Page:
In her first true Opinion for the Court, In re Coinmint, LLC, Vice Chancellor Zurn delved deeply into the tortured relationship between the two founders (and sole members) of Coinmint, LLC, a bitcoin mining firm, and ultimately held that Delaware’s strong preference for private ordering is not unlimited where the parties fail entirely to follow the formalities set out in the founding documents to which they collectively agreed.
At issue in Coinmint was whether Coinmint, originally founded as a Delaware entity, was able to be dissolved by one of its two members, Mintvest Capital Ltd. (“Mintvest”), whose president provided “sweat equity” in the form of running Coinmint’s day-to-day operations. Mintvest contended the parties held equal ownership in Coinmint and petitioned for the entity’s dissolution. Coinmint Living Trust (“CLT”), which was owned by an individual who provided significant financial support to Coinmint, challenged the dissolution, and contended that (1) CLT owned a majority stake in the entity, and (2) Coinmint had in fact been redomesticated to Puerto Rico and was no longer a Delaware LLC subject to Delaware dissolution law.
Vice Chancellor Zurn began her legal analysis by emphasizing that the LLC Act “leaves latitude for substantial private ordering,” provided that statutory and judicially imposed parameters are honored, that the Act “contains relatively few mandates, and it explicitly assures that contractual arrangements will be given effect to the fullest permissible extent,” and that “Delaware’s LLC law is . . . explicitly contractarian” and courts interpreting LLC Operating Agreements should aim to “effectuate the parties’ intent based on the parties’ words and the plain meanin of those words.” However, in this case, Vice Chancellor Zurn found that, while Mintvest’s arguments that neither its dilution nor Coinmint’s conversion to a Puerto Rico entity were carried out according to the terms of the Operating Agreement, the parties’ clear intent, and the equitable doctrines of waiver, estoppel, and acquiescence trumped those terms.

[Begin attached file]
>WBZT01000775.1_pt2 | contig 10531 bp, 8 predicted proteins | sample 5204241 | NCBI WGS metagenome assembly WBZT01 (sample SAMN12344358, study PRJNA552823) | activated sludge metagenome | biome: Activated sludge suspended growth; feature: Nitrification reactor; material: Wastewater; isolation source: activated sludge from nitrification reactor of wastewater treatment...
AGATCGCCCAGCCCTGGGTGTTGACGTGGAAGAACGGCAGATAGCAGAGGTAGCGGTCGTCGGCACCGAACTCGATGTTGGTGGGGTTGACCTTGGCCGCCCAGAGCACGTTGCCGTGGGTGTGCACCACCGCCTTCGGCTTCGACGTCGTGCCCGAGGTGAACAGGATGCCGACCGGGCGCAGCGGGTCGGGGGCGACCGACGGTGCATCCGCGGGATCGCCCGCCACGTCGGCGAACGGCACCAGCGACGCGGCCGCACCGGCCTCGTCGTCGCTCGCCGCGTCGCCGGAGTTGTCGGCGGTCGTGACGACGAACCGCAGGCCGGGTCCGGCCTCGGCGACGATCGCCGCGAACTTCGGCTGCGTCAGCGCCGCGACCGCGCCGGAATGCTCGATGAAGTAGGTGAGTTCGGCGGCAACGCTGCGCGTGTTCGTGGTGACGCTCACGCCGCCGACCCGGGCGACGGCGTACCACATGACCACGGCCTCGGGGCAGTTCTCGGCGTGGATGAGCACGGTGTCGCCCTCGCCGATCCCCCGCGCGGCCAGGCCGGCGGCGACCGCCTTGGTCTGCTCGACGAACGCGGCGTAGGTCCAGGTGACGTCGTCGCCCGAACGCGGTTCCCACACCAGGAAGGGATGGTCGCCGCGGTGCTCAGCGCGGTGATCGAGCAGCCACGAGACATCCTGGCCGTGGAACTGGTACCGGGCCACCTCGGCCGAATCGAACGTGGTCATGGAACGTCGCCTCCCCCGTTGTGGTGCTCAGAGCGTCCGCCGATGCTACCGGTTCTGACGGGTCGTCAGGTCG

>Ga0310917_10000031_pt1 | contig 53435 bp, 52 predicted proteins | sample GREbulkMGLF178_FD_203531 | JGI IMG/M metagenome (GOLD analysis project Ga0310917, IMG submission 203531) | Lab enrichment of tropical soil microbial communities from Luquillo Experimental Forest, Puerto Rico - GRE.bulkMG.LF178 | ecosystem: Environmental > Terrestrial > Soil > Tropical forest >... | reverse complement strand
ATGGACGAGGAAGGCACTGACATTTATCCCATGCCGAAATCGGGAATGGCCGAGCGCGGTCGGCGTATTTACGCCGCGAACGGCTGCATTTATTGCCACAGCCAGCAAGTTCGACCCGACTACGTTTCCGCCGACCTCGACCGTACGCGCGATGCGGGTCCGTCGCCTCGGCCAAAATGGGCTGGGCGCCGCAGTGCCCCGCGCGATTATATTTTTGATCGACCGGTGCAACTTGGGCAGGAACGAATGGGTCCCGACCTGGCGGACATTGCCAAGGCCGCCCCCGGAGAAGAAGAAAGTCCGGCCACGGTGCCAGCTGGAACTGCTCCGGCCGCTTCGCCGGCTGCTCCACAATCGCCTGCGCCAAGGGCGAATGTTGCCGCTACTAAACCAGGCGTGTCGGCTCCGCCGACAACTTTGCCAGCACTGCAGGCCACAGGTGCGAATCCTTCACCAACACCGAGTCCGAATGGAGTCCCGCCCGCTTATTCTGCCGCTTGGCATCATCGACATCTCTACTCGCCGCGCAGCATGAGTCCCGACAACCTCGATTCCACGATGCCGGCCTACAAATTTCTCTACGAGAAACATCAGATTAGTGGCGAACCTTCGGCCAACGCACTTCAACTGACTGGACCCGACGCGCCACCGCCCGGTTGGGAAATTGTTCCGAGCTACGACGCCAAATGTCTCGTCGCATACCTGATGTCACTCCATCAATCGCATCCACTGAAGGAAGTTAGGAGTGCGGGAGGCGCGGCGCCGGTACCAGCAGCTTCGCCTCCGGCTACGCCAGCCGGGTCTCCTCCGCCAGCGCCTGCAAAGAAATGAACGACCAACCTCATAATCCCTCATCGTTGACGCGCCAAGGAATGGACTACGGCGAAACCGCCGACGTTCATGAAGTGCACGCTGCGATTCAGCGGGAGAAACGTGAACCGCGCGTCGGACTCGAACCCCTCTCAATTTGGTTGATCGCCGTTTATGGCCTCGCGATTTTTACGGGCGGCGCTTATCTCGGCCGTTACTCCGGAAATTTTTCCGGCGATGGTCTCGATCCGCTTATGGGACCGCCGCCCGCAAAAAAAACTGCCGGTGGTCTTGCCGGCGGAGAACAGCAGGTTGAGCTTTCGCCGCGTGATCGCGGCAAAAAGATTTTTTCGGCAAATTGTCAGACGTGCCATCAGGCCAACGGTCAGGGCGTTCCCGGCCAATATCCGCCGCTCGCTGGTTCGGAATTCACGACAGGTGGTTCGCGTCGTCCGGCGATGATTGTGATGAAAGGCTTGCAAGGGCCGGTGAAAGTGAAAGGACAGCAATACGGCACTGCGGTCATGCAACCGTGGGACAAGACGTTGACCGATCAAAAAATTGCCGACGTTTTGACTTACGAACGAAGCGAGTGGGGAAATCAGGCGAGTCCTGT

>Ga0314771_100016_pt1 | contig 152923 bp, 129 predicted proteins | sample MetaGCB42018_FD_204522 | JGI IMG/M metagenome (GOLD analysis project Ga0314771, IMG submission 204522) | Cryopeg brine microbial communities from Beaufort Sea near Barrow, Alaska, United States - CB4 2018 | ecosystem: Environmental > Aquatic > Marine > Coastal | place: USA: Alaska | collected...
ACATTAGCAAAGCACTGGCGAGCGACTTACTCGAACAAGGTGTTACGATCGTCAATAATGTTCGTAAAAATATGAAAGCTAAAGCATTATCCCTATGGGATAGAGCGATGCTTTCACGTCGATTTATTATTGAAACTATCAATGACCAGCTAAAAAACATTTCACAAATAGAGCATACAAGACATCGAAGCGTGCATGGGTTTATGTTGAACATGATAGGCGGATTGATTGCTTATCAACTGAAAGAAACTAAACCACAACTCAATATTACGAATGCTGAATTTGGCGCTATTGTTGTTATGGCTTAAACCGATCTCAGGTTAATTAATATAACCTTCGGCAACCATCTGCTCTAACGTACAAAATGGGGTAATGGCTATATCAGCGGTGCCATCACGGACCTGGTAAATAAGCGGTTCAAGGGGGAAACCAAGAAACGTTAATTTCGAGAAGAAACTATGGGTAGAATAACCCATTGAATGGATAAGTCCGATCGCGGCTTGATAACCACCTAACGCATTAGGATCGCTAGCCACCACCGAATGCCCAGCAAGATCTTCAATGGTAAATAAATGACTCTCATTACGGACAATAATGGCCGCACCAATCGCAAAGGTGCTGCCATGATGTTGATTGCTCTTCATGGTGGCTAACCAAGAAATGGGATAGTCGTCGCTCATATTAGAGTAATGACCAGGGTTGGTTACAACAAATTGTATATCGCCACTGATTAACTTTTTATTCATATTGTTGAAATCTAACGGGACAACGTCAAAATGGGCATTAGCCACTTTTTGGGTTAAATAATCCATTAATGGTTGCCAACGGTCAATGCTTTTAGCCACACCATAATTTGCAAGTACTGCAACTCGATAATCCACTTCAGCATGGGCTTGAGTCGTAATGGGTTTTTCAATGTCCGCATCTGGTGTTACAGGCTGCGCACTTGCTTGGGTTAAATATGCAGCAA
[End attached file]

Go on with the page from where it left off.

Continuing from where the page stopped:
First, the Court considered the Operating Agreement’s provisions setting out formal requirements for capital requirements and dilution, which included, among other things, notification to the Board regarding cash needs, each member’s share, and the date the capital contribution was due, and action by the Board at a minuted meeting or by written consent. It was undisputed that Mintvest and CLT did not make any attempt to follow any of those formalities. The Court nonetheless held that Mintvest’s interest in Coinmint had been significantly diluted as a result of CLT’s significant capital contributions, because the “exacting standards” of Delaware’s doctrine of waiver of contractual terms had been met in this case, and the doctrines of equitable estoppel and acquiescence also favored a finding of dilution. Among other things, the parties agreed (at Mintvest’s insistance) to forgo formal processes and to “peg” Mintvest’s interest at 18.2%. Accordingly, the Court held that Mintvest had become a minority owner of Coinmint in spite of the terms of the Operating Agreement.
Second, the Court held that the conversion of Coinmint to a Puerto Rico entity had not followed the formal procedure set out in the Operating Agreement and the LLC Act. But the Court found that the conversion had been carried out by a majority owner (CLT) and was voidable for CLT’s failure to follow formalities, not void. The conversion was accordingly subject to cure by equitable defenses, but was not ultra vires and unable to be ratified. And, similar to the Court’s decision regarding Mintvest’s dilution, the Court held that because Mintvest’s president was “intimately involved in pursuing redomestication in Puerto Rico and invoked that decision in several Company initiatives” it was estopped from asserting an equitable defense to the conversion.
Finally, as a matter of first impression, the Court held that because Coinmint was no longer a Delaware entity, the court lacked jurisdiction to adjudicate its dissolution.
The Opinion demonstrates that Delaware equitable principles can trump Delaware’s strong preference for private ordering in the LLC context, and the extreme facts required in order for it to do so.